Moving to the ‘Burbs from The City: What to Know!

Most people who live downtown have considered moving to the suburbs. There’s so much more space outside the city core, and there’s so much less crime. However, it’s a difficult decision to make — especially for those who have always lived downtown. They appreciate the ease of walking to cafes and restaurants, and they value the access to public transit. The city versus suburbs decision is a big one. Here are five key questions to help you decide.

1. Are The Extra Space and Quieter Neighborhoods Necessary for Your Preferred Lifestyle?

Often the answer to this question is based on family composition — if you have young children, the suburbs beckon. Outside of downtown, you can buy more square feet for less money, so each of the children can have a bedroom. And in the suburbs yards are larger and streets are safer. The kids can play outside without worries.

2. Would The Commute Be Tolerable?

People are aware of the longer commute — assuming one or both spouses work downtown — when they consider moving to the suburbs, but they don’t always consider all the repercussions. If your commuting time stretches from 20 minutes now to 60 minutes after the move, getting home in time to drive the kids to soccer or piano lessons is more difficult. Also, your evenings are shorter and your mornings are more rushed.

3. Have You Realistically Crunched the Numbers?

If you’re only considering the cheaper house prices in the suburbs, you’re not seeing the whole picture. Your transportation expenses can rise dramatically. A family living downtown can get by with only one car, depending on public transit. But it’s tough to get along in the suburbs without a second car —unless one of the spouses is a stay-at-home parent. The expense of an additional car—and all the fuel required- for those long moving must be factored in.

4. Is a Walking Lifestyle Important to You?

Downtown-dwellers can walk to cafés, bars, grocery stores, the local library, and the neighborhood park. You may even have walking access to an art gallery or a museum. In the suburbs, you should count on driving almost everywhere. If jumping in the car to do anything you need to do would jeopardize your quality of life, the suburbs aren’t for you.

5. Can You Tolerate the Stress, Congestion, And Pace of Downtown Living?

There is always more crime downtown, though it varies from city to city. And, not surprisingly, there are more people everywhere you go — at the grocery store, at the local pool, and in the parks. Anyone who uses public transit must accept some congestion. If you can put up with these downtown realities, you probably don’t need to move. If you can’t, you should definitely consider the suburbs.

Both the downtown and the suburbs have distinct advantages, as discussed. Which you choose depends upon your family circumstances and your personal preferences. The suburbs are always an option for those who want to spread their wings and experience a slower, safer, more family-friendly lifestyle.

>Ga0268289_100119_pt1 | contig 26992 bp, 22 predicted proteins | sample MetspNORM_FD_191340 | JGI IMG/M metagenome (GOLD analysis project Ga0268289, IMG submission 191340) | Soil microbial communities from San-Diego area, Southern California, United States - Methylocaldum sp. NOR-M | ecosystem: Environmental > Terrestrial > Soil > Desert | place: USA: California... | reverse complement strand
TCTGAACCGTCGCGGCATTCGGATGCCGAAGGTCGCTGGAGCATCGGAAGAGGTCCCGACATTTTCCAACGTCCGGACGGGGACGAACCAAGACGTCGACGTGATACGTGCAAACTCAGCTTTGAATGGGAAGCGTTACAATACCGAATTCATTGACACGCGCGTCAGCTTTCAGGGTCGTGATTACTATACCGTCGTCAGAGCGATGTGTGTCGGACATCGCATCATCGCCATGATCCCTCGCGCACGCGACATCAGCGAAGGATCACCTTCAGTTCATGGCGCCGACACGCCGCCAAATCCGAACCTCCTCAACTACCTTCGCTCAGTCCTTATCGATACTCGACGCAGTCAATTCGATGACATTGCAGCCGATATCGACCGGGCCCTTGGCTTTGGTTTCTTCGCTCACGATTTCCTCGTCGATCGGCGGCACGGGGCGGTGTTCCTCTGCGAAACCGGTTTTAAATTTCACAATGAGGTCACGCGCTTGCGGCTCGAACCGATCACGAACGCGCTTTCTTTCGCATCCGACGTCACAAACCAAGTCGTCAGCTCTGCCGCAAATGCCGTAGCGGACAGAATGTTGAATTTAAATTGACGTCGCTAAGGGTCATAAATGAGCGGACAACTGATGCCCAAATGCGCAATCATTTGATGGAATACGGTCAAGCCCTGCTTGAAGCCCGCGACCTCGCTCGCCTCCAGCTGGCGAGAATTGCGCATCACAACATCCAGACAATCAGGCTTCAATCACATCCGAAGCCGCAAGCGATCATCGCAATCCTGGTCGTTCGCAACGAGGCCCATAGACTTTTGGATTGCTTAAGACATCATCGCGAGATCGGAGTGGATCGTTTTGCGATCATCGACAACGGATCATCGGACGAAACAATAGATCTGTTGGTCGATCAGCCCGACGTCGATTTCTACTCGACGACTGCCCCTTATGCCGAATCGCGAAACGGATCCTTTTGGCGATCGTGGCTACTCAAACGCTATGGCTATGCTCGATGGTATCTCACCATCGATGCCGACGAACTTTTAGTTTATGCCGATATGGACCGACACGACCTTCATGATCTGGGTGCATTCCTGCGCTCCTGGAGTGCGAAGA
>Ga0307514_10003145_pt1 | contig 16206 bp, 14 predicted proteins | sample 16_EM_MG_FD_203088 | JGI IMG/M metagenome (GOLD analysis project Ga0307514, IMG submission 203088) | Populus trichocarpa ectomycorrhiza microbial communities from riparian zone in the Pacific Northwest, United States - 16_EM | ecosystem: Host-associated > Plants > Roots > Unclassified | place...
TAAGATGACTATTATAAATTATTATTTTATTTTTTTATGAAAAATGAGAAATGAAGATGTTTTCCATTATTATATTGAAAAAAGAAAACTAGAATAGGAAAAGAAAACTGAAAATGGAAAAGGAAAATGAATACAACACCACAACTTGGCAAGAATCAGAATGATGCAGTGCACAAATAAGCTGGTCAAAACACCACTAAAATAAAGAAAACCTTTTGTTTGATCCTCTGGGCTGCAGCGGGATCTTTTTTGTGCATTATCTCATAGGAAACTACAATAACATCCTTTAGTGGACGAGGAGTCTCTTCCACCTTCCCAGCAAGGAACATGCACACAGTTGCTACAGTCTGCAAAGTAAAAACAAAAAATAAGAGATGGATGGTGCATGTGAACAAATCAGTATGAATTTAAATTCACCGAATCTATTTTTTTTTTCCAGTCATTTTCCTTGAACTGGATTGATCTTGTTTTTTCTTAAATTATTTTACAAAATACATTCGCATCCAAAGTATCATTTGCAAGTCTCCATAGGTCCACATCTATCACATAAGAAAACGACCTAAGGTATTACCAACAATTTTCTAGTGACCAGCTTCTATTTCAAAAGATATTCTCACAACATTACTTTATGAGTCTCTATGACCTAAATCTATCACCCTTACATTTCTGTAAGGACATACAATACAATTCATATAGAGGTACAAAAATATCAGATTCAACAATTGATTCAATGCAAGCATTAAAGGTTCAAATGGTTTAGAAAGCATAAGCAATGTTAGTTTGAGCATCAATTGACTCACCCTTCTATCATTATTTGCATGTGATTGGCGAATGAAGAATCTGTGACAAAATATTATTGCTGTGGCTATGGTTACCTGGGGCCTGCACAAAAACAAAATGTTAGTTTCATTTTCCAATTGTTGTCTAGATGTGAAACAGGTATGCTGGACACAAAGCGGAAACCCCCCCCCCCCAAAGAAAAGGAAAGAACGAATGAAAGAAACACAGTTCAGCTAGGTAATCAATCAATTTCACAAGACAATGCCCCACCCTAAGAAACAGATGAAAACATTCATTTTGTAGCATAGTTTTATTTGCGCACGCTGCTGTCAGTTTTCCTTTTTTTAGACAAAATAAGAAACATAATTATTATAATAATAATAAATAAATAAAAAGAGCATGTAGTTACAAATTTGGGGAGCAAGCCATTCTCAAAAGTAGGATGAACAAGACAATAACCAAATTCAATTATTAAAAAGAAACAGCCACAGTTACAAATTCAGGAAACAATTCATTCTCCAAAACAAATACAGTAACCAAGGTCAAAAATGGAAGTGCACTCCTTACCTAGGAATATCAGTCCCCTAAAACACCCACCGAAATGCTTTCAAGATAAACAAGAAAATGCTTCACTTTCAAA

An Overview of Real Estate in Lakewood, CO

As with the rest of the greater Denver metro area, the real estate market is hot in Lakewood thanks to a strong local economy and growing number of people moving to the area both for business and for the quality of life. Lakewood is part of the general geographic area known as the Colorado Front Range, which is the most populous part of the state and has also absorbed most of the growth and housing demand in recent years.

Neighborhoods and Subdivisions of Lakewood

Lakewood is divided into over 100 distinct neighborhoods, too many to cover in detail in one post. As a brief introduction, however, these are some of the city’s most noteworthy neighborhoods.

  • Belmar

Belmar is the city’s unofficial downtown district. Lakewood was never developed with an actual downtown, and Belmar has emerged fairly recently to serve this purpose, centered around a major restoration of the Villa Italia Mall that began in 1999. This redevelopment blossomed into a major urban renewal project of the surrounding areas, leading to a revitalized n-block area that is a center for employment as well as for dining, shopping and entertainment.

  • Green Mountain

This neighborhood is adjacent to Green Mountain Park and is characterized by the presence of scenic foliage and greenery all around. Houses here tend to be older two- and three-stories built from the most to the 1970s, which is preferable in this area as soil expansion underneath more recently built homes can be an issue.

  • Glen Creighton

Though it is located in the midst of Lakewood, Glen Creighton (also called The Glens) has taken pains to retain a rural feel. The area has a distinct Scottish influence and is popular with families seeking a quiet place to raise children.

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